The world’s largest digital survey of the visible universe, mapping over three billion stars and galaxies in unprecedented detail, has been released. The Pan-STARRS observatory (Panoramic Survey Telescope and Rapid Response System), a 1.8-metre telescope at the summit of Haleakala on Hawaiian Island of Maui, first started digital mapping of the sky in 2010.
It was the first survey whose goal was to observe the sky very rapidly over and over again, looking for moving objects and transient or variable objects, including asteroids that could potentially threaten the Earth.
The survey took about four years to complete and scanned the sky 12 times in five filters. The data comprise three billion separate sources, including stars, galaxies and various other objects.
The immense collection contains 2 petabytes of data, which is equivalent to 40 million four-drawer filing cabinets filled with single-spaced text, researchers said.
“For the past three years, we put much effort into checking the quality of the data and defining the most useful structure for the catalogue,” said Roberto Saglia, who led the Pan-STARRS participation at the Max Planck Institute for Extraterrestrial Physics.
“In more than 100 teleconferences we discussed and improved test results, such as for astrometry or photometry for selected sky regions that have been observed previously with other telescopes,” said Saglia.
“We also thought a lot about how best to combine the individual observations and how to present the relevant information for each type of objects,” he said.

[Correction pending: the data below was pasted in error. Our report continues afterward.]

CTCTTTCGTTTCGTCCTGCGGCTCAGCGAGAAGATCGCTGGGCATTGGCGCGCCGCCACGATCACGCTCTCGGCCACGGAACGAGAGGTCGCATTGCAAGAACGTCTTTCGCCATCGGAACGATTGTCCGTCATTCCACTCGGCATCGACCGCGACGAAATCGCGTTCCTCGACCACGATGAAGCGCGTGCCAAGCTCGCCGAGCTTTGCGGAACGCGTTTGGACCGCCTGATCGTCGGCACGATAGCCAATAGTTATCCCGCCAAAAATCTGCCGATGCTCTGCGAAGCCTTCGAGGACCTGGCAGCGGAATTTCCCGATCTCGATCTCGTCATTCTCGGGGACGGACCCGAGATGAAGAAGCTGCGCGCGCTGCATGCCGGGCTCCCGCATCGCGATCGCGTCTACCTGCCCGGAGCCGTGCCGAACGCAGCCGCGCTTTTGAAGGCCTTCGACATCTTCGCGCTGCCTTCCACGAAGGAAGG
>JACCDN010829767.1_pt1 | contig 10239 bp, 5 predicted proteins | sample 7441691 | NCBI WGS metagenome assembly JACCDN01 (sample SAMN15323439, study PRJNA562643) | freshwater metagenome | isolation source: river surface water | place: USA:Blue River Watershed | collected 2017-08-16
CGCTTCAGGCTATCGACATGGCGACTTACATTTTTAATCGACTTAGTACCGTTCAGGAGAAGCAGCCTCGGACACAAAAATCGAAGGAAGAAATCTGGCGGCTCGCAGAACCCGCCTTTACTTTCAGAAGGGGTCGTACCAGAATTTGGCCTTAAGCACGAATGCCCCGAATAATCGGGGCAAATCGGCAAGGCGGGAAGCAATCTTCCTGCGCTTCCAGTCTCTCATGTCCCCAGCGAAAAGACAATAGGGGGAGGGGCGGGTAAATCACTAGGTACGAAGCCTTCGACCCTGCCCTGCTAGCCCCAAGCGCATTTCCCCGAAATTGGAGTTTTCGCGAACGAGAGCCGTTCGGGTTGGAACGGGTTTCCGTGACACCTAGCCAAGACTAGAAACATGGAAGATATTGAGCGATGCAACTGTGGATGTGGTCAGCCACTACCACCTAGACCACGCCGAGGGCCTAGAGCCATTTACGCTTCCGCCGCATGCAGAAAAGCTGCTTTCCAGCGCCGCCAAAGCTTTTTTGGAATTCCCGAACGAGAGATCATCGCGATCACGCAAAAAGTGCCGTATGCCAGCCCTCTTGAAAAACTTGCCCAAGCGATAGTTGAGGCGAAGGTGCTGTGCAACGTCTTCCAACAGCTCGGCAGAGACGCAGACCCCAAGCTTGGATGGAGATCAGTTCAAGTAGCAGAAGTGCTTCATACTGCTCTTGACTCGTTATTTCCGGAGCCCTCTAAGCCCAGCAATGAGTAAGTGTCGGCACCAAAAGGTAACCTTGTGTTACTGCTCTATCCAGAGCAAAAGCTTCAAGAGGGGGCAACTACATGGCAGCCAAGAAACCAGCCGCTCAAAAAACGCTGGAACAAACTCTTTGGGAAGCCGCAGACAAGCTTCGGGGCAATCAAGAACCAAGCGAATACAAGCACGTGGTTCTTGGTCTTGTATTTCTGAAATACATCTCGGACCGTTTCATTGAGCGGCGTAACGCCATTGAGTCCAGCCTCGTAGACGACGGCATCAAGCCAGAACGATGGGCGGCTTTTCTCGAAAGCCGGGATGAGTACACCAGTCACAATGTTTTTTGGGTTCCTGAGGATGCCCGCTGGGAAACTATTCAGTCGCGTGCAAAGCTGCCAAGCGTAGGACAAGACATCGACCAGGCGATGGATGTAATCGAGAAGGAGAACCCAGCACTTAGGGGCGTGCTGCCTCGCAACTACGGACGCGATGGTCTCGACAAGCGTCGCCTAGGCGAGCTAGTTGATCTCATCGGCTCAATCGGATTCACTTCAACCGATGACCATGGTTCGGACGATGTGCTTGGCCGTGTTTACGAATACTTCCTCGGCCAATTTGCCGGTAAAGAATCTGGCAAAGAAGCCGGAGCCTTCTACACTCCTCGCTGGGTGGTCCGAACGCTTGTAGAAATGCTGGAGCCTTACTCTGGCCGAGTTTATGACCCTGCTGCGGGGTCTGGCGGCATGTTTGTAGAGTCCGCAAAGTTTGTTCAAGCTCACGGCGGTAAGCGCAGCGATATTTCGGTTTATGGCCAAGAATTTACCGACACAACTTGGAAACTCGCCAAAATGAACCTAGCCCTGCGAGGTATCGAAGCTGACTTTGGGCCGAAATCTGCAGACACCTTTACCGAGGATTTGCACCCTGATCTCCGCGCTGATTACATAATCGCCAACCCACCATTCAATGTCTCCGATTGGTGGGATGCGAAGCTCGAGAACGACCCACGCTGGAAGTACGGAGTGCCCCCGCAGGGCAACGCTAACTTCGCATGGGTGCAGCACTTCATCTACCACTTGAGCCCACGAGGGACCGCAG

This compressed view of the entire sky visible is the result of half a million exposures, each about 45 seconds in length, taken over a period of 4 years, researchers said.
“Based on Pan-Starrs, researchers are able to measure distances, motions and special characteristics such as the multiplicity fraction of all nearby stars, brown dwarfs, and of stellar remnants like, for example white dwarfs,” said Thomas Henning, director of the Planet and Star Formation Department of Max Planck Institute for Astronomy.
“This will expand the census of almost all objects in the solar neighbourhood to distances of about 300 light-years,” Henning said.
“We gathered about 4 million stellar light curves to identify Jupiter-like planets in close orbits around cool dwarf stars in order to constrain the fraction of such extrasolar planetary systems,” he said.
“We also monitored our nearest neighbour, the Andromeda galaxy, where we detected several microlensing events and many new Cepheids variables,” said Ralf Bender, director of Extraterrestrial Physics. “This allowed us to better constrain compact dark matter in M31 and improve its distance accuracy,” Bender said.